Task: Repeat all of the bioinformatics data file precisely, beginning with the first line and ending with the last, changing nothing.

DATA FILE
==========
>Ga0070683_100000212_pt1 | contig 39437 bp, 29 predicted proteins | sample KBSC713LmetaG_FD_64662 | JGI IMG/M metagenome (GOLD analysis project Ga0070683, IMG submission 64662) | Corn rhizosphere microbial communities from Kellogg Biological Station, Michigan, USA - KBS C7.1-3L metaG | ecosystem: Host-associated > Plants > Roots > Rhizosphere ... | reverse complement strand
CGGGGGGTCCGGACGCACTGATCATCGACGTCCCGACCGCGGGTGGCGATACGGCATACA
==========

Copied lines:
>Ga0070683_100000212_pt1 | contig 39437 bp, 29 predicted proteins | sample KBSC713LmetaG_FD_64662 | JGI IMG/M metagenome (GOLD analysis project Ga0070683, IMG submission 64662) | Corn rhizosphere microbial communities from Kellogg Biological Station, Michigan, USA - KBS C7.1-3L metaG | ecosystem: Host-associated > Plants > Roots > Rhizosphere ... | reverse complement strand
CGGGGGGTCCGGACGCACTGATCATCGACGTCCCGACCGCGGGTGGCGATACGGCATACA